This year’s Monaco Grand Prix drew record attendance and was one of the most exciting races around the streets of the Principality in recent years, but the “mythic” race faces an uncertain future.
Speaking to local media including Monaco Life before the Grand Prix, Charles Leclerc said, “For me, it’s impossible that there isn’t a Monaco Grand Prix. There are lots of tracks that are mythic in Formula 1 and Monaco is certainly one of them. For F1 it is just as important to keep Monaco as it is for Monaco to keep F1.”
Prior to the race, the Automobile Club of Monaco (ACM) also sought to dampen talk of the unthinkable – of Monaco losing its spot on the Formula 1 calendar from 2023.
The organisation’s president, Michel Boeri, sought to assuage fears that the Monaco Grand Prix would be axed from the calendar. “I want to mention what we may have read in the press… it was implied that the prices demanded by Liberty Media were too excessive for Monaco and that the Grand Prix would be no more,” he began.
“It is false… I can guarantee you that the Grand Prix will keep taking place beyond 2022. I don’t know if it will be a three or a five-year contract, but that’s just a detail.”
Yet rumours and doubts persist. Lelcerc speaks of an interdependence between Monaco and Formula 1, but new owners Liberty Media, who perhaps aren’t the safest custodians of tradition, seem prepared to cut ties with the iconic race.
No contract for 2023 and beyond has yet been signed, and according to the BBC’s Andrew Benson, it isn’t a matter of “detail”, as Boeri has previously stated.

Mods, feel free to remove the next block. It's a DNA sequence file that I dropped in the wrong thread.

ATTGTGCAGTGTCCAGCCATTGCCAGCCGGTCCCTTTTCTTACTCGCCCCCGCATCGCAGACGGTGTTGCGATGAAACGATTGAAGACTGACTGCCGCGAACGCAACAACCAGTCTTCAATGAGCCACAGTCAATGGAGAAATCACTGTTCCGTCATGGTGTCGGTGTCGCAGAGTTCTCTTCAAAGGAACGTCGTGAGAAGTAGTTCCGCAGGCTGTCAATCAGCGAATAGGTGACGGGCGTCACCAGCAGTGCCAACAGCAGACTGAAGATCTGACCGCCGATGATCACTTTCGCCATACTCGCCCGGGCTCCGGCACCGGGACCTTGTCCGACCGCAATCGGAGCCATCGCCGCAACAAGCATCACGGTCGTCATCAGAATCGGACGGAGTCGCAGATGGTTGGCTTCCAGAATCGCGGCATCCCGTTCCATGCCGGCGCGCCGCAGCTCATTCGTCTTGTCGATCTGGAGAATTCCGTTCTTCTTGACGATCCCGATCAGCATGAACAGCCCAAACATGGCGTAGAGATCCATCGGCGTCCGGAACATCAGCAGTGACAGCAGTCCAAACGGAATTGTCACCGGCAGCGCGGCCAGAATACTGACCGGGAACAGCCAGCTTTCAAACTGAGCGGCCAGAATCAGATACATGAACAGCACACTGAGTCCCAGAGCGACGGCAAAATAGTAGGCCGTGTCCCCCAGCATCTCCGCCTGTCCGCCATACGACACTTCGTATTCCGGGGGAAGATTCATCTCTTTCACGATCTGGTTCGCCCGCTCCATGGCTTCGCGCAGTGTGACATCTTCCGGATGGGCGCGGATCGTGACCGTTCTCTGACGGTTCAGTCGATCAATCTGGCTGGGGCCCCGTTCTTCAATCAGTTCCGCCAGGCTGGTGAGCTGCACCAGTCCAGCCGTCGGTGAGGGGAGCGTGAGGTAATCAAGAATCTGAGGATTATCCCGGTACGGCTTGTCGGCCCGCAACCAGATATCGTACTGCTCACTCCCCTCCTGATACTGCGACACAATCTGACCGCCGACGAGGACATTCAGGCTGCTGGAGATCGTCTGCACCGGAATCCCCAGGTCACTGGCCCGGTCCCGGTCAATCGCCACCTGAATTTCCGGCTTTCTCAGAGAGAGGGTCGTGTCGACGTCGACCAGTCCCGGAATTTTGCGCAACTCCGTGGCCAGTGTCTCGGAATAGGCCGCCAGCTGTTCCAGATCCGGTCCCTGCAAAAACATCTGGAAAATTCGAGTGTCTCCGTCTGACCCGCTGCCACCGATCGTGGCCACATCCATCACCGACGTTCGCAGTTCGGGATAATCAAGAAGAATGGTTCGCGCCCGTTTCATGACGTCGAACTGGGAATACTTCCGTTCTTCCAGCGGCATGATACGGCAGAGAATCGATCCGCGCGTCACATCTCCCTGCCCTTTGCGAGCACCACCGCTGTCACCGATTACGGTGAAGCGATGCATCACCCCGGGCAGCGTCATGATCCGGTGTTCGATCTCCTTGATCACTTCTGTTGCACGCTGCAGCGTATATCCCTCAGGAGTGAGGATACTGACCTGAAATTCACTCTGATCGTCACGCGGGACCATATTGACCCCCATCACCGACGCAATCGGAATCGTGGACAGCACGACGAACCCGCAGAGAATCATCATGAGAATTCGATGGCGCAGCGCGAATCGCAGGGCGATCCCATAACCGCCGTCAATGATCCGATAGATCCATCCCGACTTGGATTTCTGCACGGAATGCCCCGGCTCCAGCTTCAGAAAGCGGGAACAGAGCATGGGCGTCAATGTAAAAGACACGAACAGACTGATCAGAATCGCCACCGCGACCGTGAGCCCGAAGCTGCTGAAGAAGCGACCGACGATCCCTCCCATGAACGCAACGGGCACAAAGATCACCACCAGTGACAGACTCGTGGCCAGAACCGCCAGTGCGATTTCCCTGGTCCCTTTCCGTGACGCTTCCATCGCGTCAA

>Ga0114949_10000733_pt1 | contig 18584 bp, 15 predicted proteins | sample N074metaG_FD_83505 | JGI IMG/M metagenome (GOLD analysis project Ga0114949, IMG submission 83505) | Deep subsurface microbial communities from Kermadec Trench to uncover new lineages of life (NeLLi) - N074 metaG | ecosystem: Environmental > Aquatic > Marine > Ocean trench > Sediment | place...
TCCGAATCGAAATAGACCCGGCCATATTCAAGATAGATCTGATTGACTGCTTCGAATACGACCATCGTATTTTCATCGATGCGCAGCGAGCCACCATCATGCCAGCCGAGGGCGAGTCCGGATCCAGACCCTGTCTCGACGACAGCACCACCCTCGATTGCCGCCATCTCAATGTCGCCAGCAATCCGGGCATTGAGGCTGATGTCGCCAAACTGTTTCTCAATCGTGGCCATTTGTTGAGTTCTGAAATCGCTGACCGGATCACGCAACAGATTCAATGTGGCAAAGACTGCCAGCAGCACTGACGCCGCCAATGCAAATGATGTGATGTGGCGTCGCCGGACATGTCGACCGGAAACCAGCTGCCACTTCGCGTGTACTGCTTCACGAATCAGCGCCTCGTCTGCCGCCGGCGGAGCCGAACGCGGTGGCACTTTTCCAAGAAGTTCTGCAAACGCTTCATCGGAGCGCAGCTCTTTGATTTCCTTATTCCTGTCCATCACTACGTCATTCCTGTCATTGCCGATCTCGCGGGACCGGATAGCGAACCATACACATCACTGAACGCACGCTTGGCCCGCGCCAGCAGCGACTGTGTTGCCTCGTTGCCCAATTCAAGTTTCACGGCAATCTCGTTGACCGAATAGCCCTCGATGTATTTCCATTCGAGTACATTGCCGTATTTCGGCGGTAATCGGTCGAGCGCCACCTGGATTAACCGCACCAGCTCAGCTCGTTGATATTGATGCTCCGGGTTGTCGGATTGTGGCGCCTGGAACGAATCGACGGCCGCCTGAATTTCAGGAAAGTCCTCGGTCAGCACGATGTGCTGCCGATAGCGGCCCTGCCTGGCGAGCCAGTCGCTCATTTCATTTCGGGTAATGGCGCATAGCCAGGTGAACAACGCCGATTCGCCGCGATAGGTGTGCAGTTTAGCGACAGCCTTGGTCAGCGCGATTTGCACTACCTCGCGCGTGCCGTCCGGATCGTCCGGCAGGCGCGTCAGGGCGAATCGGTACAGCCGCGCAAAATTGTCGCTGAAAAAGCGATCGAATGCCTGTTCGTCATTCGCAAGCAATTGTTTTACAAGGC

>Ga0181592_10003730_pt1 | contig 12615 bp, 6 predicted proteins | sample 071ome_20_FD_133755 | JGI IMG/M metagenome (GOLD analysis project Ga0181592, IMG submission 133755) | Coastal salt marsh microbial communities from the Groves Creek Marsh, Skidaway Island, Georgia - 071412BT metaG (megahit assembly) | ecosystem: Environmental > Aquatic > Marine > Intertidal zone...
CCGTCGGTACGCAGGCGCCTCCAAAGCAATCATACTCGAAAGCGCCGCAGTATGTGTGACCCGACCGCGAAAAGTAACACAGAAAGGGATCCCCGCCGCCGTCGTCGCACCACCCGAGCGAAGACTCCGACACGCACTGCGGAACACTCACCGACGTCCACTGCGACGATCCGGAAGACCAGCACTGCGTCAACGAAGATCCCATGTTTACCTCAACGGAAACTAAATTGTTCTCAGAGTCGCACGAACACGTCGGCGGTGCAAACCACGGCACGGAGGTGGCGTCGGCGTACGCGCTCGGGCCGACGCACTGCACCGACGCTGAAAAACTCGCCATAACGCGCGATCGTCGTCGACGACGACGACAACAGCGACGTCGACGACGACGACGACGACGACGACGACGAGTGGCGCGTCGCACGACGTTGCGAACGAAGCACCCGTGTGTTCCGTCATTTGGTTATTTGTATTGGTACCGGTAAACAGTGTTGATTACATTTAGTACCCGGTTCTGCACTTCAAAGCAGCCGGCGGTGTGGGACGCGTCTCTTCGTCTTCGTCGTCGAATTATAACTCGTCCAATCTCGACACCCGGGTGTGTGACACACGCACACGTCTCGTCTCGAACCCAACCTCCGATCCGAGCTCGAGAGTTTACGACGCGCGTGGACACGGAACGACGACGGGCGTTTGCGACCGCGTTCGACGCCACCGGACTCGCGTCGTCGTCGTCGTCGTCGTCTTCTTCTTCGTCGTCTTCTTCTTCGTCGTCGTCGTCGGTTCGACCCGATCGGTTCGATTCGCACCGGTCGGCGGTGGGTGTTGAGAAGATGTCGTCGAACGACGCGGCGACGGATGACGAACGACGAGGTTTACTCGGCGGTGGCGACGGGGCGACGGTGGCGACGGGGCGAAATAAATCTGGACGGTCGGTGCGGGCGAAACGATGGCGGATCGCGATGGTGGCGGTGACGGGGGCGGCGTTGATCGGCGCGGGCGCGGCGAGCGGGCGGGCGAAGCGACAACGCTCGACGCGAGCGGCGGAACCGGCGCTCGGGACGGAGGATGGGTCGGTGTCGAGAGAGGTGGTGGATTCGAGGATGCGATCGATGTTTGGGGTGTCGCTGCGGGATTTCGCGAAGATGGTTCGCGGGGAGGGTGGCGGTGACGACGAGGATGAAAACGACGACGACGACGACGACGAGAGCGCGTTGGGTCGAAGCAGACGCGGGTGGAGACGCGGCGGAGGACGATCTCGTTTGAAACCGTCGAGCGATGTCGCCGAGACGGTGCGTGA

The sticking points over a renewal aren’t innumerate, but nor are they so insignificant as to simply brush aside. The opaque, stormy clouds that clung to the cliffs of Monaco during Sunday’s race are a perfect metaphor for the uncertain future of the iconic race.
Benson says that Liberty Media are “growing tired of a number of aspects of the race”. Although money is an issue, as is often the case with staging a Grand Prix, this is not the crux of the crisis. Principal amongst the issues is the matter of coverage. Monaco is the only race on the calendar that is broadcast by its local television company rather than by F1’s own TV station, and for a while now, F1 believes that this has led to “a quality gap” which they are “no longer willing to accept”.
There is also the issue of track advertising. In Monaco, F1’s corporate sponsors are supplemented by locally made deals, leading to some “glaring exceptions”.
The track is also an issue, but it needn’t be so. F1 believes that some simple changes could be made, for example at the chicane at the harbour-front chicane, or by simply widening a few corners. Benson claims that the ACM is “reluctant to entertain the idea”.
Overall, this paints a picture of Monaco being unwilling to accept outside ideas, and with the expansion of Formula 1 globally, especially in the USA where they just staged the Miami Grand Prix and will stage the Las Vegas Grand Prix from 2023, the owners are “emboldened”. Liberty Media doesn’t feel compelled to accept deals that quite simply don’t suit them, their objectives, or their vision for the sport.
That boldness could see other traditional races losing their spot on the calendar. The largest worry amongst F1 fans is the disappearance of the Belgium GP at Spa-Francorchamps, which has been rumoured to be dropped from 2023, whilst the French Grand Prix at Paul Ricard also looks set to be dropped from the calendar.
There is a growing feeling that in order to survive, Monaco must adapt. As Monaco resident and Mercedes Team Principal Toto Wolff said after Saturday’s qualifying session, “Monaco has to embrace the new realities of what the sport stands for today.”
One can only hope that that message hits home in time in order to save the Grand Prix that means so much to Monaco, to Formula 1 and to fans globally.
See more photos from the Grand Prix Below, courtesy Claudia G. Albuquerque…
Top photo credit: Scuderia Ferrari Press Office